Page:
Best Practices to Conduct Summer School Programs

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Have you ever found an old dried up sponge under your sink? It’s been there for ages, doing nothing; serving no purpose. Kids are natural sponges. It’s up to us to squeeze them a bit so knowledge can continue to be absorbed.

A “program” is defined as “a plan of action to accomplish a specified end.” A program can be costly…but it can also be free. A “summer school program” can take place anywhere from specialized camps at universities to your backyard. The Summer School Program you decide upon for your child should accomplish the “specified end” a continued journey into lifelong learning. Today’s blog is a brief chat about a few best practices that can be a supplemental to formal programs or a stand-alone summer learning plan.

A report from The National Summer Learning Association reported that 66% of teachers feel that it takes at least four weeks to re-teach material to students at the beginning of each school year to get them back on the track of “learning.” This number is appalling! …and preventable. “Learning” is not something that can be wrapped into a box of 180 days X 6 hours! Lifelong learning skills should be implemented continuously; a weekend is not a “break from learning,” nor is summer!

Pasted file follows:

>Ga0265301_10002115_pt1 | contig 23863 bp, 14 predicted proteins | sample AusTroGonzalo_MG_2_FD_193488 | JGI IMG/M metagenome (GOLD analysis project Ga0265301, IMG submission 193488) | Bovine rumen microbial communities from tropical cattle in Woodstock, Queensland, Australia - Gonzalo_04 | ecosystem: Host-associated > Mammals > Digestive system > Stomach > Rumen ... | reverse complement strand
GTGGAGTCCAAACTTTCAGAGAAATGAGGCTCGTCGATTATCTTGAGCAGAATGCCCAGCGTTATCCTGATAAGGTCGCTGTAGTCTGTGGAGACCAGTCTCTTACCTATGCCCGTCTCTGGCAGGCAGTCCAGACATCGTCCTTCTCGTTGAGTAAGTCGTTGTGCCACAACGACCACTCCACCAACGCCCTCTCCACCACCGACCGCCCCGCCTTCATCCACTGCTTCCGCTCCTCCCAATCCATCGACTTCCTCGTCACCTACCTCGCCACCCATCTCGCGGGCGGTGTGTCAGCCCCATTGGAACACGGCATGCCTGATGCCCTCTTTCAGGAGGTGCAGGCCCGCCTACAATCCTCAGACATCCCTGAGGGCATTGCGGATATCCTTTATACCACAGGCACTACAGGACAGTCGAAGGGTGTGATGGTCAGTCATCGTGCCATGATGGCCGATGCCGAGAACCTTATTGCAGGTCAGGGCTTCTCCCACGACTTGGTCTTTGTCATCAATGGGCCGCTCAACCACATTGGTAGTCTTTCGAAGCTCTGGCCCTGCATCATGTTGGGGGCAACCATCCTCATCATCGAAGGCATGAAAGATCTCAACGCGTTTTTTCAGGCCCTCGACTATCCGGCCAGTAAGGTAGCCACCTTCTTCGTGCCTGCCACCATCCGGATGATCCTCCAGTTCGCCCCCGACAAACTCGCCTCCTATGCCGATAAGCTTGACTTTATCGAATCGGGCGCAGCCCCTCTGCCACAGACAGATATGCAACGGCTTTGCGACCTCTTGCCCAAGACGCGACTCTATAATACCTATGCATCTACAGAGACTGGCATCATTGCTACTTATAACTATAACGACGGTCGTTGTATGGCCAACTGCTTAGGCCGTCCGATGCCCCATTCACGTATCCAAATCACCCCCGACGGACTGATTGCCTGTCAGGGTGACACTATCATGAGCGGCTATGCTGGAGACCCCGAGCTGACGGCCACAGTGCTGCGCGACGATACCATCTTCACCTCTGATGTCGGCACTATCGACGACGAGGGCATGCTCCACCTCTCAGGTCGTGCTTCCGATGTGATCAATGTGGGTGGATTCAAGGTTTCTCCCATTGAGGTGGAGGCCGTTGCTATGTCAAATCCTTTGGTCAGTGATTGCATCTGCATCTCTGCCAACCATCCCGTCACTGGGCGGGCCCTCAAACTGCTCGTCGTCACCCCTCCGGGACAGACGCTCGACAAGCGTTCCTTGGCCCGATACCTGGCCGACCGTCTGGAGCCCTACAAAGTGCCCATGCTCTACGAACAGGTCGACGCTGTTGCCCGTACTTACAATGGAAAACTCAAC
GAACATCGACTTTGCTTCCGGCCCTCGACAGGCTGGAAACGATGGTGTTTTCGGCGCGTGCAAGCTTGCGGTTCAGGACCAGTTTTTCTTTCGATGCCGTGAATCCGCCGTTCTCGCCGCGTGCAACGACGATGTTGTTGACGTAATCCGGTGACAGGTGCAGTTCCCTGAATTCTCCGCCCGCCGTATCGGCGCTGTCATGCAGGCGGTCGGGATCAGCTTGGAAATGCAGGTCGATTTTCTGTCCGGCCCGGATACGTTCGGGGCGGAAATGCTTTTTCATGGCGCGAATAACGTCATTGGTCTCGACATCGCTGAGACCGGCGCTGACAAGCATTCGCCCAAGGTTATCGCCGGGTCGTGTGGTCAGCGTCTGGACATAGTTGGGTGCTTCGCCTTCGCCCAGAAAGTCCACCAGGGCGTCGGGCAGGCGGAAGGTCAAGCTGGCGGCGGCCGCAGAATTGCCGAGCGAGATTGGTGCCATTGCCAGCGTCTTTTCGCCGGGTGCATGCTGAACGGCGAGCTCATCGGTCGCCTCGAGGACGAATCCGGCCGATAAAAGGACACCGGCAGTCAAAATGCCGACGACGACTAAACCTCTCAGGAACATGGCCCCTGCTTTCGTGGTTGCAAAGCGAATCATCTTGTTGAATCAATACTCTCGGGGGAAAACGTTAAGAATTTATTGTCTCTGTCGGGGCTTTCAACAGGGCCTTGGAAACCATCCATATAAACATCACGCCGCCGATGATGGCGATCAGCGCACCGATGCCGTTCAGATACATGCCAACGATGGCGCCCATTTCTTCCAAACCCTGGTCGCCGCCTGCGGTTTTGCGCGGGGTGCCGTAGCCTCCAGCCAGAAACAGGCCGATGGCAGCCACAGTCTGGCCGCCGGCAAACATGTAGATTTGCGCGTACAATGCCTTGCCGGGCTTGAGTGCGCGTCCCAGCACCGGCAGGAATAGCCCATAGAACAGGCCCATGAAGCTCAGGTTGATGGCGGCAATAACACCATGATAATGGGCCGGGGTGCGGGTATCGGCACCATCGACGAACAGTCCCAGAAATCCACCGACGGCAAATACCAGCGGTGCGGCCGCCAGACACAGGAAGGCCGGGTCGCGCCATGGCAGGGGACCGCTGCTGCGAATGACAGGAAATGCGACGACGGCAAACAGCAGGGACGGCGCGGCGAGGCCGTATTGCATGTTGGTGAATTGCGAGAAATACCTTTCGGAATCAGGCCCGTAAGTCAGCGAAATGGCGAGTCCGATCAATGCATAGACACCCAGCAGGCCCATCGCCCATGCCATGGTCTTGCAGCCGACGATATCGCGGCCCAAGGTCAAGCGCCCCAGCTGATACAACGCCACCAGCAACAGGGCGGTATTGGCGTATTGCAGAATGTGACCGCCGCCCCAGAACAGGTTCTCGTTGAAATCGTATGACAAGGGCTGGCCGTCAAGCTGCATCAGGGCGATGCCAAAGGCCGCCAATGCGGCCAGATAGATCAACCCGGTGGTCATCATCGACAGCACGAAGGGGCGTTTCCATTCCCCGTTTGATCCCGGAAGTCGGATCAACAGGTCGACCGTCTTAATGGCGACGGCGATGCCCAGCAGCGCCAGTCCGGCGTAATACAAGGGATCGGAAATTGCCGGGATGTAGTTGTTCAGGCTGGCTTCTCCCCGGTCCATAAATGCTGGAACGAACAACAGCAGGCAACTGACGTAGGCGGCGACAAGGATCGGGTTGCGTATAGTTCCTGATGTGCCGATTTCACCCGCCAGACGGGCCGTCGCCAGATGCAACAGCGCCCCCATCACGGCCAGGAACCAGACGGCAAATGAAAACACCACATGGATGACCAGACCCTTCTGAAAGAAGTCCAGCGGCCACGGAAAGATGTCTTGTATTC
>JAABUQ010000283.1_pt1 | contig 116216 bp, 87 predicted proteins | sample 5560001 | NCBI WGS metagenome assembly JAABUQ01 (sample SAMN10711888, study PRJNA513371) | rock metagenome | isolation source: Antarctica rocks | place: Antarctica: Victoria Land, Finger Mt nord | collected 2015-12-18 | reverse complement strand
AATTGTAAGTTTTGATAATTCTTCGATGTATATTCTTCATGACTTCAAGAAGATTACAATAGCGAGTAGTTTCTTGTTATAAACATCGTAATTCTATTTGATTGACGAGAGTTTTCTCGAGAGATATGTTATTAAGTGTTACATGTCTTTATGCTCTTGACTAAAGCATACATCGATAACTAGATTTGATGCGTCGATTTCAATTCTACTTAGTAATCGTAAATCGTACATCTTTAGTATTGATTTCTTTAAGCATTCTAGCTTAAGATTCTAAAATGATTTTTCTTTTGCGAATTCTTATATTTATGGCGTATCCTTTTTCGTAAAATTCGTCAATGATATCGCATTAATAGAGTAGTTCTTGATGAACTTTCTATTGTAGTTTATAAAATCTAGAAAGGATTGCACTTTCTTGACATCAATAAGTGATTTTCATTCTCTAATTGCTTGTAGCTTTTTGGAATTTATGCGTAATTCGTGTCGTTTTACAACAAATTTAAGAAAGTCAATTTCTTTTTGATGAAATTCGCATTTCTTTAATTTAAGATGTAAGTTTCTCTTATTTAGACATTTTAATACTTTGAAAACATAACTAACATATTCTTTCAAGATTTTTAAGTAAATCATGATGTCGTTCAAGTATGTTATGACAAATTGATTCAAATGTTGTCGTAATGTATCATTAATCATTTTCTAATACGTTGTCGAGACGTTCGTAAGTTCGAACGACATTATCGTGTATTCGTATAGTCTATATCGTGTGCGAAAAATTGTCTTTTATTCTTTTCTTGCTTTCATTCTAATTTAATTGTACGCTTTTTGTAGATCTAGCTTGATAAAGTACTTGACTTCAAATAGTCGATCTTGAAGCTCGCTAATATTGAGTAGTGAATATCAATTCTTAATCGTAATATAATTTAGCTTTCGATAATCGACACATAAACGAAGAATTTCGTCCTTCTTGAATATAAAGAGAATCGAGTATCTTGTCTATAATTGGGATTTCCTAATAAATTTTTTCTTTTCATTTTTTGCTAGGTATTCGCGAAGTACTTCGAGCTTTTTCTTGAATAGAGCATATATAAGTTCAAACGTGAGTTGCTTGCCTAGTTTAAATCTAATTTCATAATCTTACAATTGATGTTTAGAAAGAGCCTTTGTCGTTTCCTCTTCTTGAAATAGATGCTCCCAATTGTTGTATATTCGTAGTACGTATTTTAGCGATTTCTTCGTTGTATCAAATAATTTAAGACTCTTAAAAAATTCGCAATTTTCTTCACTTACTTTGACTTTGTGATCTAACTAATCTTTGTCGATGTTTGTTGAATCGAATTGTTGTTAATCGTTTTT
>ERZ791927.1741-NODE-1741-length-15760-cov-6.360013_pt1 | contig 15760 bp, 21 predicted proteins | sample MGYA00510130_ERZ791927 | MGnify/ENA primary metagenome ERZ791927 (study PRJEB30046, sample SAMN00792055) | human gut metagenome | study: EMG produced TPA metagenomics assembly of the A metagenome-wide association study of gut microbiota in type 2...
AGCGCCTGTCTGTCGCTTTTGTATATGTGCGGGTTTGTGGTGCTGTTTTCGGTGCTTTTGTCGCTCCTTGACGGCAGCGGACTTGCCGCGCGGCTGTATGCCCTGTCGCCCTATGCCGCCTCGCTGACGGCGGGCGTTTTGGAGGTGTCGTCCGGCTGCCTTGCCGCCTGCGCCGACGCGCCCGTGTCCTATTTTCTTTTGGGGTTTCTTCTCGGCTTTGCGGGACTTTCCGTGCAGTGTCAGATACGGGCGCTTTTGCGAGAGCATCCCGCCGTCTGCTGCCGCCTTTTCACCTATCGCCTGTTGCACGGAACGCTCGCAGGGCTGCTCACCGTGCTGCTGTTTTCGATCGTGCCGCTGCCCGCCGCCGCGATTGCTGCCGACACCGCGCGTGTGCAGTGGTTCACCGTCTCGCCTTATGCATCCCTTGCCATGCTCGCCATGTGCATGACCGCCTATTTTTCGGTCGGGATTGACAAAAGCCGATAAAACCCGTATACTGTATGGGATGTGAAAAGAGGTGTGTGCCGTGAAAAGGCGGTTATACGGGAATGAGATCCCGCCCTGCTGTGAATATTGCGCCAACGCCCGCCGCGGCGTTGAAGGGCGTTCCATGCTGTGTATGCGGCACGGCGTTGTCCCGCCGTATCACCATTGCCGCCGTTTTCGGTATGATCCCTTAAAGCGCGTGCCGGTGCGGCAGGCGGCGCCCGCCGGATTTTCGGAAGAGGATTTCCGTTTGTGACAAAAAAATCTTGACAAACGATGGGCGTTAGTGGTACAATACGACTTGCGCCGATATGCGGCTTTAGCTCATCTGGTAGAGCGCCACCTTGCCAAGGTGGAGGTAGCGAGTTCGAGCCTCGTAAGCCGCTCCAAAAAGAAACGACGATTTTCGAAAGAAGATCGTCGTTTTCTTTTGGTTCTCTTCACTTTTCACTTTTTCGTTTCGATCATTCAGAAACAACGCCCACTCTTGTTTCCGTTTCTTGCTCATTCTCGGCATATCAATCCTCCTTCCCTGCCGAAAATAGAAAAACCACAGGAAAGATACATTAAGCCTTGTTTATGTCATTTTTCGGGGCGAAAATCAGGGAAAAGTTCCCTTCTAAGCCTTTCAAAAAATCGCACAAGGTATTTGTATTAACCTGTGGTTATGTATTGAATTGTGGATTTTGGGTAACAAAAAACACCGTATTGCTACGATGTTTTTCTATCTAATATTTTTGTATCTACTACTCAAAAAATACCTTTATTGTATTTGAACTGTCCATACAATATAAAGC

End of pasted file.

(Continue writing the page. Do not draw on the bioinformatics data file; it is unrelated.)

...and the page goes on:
The months of vacation from the end of one school year to the start of the next should be filled with summer activities for kids. The cost for these can be 0-hundreds of dollars. The price is not necessarily commensurate of the value received. Due to the number of two-parent working homes, daycare and summer camp-for-money programs must sometimes be limited by the dollar amount that parents can afford for more costly supplemental options, but that doesn’t mean that learning should take a vacation! Every library in the nation has a FREE Summer Reading program for children. These are broken into age groups and usually offer some reward system from stickers to free books. Books are our most valuable resource and reading should be something that all of us do daily! A weekly visit to the library should be on everybody’s list! The value received goes up when this is an activity shared between parent and child. Through books you and your children can “travel” to far off lands and excitement; investigate the world of lions and tigers and bears…or insects, plants…oh YEAH! Oh, my!